UWA Business School In part one of our conversation, Hugh Mackay spoke about the rapid pace of modern society and the need to make allowances for others less fortunate than ourselves. Now in part two, he talks about ethical business, the hung parliament, and the future of generosity.
As a former politician and as a student of psychology, I continue to be surprised by the dearth of interplay between leading edge developments in the social sciences and decision-making in government, despite the vast potential payoffs in forging links between theory and practice.
Maintaining adequate global food supplies at a time of rapidly rising population, significant economic growth, increasing food and stockfeed demand, changing climate, declining natural resources, trade liberalisation and regional disturbances is a critical issue for mankind.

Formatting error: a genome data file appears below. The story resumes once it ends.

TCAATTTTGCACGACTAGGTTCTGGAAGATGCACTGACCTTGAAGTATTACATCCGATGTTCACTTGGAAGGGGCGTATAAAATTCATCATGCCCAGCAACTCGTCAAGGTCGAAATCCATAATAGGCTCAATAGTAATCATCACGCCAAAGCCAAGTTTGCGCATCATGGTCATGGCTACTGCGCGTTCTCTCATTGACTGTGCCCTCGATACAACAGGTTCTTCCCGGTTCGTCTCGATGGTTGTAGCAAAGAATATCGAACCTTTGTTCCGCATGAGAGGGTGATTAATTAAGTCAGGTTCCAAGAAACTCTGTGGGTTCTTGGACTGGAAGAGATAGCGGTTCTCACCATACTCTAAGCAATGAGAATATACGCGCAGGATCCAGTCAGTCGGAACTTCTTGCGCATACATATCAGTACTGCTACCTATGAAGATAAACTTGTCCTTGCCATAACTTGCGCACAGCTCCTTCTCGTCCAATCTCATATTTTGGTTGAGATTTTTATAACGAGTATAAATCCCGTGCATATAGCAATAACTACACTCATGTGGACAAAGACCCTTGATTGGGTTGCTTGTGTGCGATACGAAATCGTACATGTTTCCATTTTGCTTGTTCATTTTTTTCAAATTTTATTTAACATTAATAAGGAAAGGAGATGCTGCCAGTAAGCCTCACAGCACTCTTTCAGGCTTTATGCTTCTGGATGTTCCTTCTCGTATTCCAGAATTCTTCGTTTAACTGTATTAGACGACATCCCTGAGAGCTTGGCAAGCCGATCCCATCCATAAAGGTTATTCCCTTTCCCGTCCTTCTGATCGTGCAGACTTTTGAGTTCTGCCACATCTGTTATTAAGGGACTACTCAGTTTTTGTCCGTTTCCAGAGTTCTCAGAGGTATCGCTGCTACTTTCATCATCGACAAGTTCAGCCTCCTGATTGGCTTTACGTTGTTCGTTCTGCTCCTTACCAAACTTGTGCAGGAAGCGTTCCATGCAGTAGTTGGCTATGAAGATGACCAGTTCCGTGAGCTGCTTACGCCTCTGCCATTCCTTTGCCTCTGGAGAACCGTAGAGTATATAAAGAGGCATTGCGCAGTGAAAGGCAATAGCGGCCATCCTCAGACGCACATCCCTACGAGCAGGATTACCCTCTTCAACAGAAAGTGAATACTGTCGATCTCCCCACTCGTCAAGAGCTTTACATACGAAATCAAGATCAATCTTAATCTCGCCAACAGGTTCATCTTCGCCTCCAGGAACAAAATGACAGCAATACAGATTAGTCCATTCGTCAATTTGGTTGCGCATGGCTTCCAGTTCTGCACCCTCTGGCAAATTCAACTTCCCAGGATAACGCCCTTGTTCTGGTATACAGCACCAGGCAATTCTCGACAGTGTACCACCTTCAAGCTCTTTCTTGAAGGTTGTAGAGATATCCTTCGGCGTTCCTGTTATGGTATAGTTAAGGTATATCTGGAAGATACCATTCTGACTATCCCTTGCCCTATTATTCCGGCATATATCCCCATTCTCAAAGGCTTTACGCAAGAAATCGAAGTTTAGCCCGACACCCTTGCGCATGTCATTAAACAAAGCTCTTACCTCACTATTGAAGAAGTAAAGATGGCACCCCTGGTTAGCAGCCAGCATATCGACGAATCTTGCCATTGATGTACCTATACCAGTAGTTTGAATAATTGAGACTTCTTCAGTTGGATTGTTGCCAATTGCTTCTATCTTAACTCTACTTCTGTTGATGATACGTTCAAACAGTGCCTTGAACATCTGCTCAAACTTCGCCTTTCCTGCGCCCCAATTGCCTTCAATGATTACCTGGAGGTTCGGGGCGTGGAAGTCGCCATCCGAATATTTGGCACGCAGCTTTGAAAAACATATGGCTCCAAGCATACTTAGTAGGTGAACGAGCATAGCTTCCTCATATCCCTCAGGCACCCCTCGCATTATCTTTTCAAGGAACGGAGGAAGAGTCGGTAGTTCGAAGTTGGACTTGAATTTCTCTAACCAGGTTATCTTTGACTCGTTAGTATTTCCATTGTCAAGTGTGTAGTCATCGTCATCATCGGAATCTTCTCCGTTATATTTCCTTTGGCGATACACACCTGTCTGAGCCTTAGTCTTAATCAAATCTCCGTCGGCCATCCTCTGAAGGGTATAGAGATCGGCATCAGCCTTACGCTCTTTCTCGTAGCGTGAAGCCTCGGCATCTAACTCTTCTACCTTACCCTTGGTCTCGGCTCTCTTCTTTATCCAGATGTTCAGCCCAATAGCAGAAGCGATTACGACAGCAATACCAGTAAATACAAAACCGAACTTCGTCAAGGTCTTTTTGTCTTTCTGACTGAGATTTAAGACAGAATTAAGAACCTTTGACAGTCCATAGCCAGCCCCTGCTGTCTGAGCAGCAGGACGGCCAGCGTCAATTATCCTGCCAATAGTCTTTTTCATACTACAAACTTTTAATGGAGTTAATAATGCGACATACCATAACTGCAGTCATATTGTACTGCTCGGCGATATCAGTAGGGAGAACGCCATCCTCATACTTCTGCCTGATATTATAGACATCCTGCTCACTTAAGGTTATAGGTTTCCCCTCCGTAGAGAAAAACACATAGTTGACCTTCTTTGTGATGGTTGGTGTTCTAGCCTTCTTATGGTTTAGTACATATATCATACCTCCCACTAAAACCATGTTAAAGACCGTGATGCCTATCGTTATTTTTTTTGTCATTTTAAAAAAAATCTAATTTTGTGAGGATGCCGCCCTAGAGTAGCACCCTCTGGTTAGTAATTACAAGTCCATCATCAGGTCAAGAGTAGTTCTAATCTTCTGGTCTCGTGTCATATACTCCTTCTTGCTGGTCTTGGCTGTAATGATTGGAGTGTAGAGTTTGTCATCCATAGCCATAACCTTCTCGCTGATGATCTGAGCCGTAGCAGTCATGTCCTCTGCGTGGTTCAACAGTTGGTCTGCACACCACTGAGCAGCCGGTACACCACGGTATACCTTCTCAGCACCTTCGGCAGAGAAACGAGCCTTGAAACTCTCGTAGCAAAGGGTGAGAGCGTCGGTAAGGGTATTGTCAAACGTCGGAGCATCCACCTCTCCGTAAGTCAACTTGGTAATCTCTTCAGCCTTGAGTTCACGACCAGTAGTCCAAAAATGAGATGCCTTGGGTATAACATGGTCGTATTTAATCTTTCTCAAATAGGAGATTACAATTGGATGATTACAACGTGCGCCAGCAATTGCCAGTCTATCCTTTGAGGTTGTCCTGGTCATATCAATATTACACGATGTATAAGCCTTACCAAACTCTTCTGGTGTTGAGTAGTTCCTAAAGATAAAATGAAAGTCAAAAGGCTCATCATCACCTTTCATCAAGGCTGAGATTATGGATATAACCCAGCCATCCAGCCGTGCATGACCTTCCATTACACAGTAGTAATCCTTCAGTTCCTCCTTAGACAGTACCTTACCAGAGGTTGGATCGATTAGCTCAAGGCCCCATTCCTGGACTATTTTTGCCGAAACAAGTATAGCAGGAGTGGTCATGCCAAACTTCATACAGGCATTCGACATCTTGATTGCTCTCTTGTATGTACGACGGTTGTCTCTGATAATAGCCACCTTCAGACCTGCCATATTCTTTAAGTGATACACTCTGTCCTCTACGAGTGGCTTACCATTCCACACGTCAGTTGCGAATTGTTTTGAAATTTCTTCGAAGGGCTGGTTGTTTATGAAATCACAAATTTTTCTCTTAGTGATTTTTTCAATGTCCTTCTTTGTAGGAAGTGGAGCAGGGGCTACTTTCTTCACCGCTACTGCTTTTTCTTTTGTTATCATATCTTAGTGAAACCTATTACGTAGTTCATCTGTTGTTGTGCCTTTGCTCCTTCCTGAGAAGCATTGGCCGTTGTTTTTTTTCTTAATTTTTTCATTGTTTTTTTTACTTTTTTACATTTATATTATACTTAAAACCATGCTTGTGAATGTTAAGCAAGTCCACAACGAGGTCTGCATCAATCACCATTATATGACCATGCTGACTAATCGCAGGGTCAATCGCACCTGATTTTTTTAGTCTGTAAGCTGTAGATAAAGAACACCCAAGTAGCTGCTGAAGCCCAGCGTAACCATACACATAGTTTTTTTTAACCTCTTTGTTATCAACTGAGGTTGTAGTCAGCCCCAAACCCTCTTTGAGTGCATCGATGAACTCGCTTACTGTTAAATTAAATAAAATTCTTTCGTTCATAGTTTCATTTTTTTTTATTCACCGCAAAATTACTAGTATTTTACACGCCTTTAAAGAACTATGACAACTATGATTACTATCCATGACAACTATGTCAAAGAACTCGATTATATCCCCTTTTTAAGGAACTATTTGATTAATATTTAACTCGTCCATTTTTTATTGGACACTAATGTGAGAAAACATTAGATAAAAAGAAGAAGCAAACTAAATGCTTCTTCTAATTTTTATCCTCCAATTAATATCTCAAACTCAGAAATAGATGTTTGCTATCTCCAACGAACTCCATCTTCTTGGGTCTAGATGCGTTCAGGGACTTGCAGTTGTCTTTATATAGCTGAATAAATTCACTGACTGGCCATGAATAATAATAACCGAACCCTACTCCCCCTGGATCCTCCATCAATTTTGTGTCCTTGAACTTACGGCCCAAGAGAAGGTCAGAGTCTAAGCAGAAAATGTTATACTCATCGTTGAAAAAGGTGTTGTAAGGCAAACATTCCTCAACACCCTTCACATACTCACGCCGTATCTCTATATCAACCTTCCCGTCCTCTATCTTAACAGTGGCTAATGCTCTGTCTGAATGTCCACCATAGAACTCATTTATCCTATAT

To meet this life threatening challenge, we must adopt scientifically sound and sustainable agricultural practices.
One of Randolph Stow's poems is titled "The Land's Meaning", and all his work might be interpreted as searching for this, suggests Winthrop Professor Dennis Haskell, of UWA's School of English and Cultural Studies. Professor Haskell is also Chair of the Australia Council Literature Board.
One school of thought says internet-enhanced learning is the best thing since Socrates. Another says today’s students are so obsessed with virtual friends, virtual networks and virtual worlds that they have no idea who Socrates is. Some, according to Assistant Professor Mark Pegrum of UWA’s Graduate School of Education, say it doesn’t matter anyway, because they can Google him. Ah, say others, but how can they judge the value of the information that turns up in the popularity contest that is the world wide web?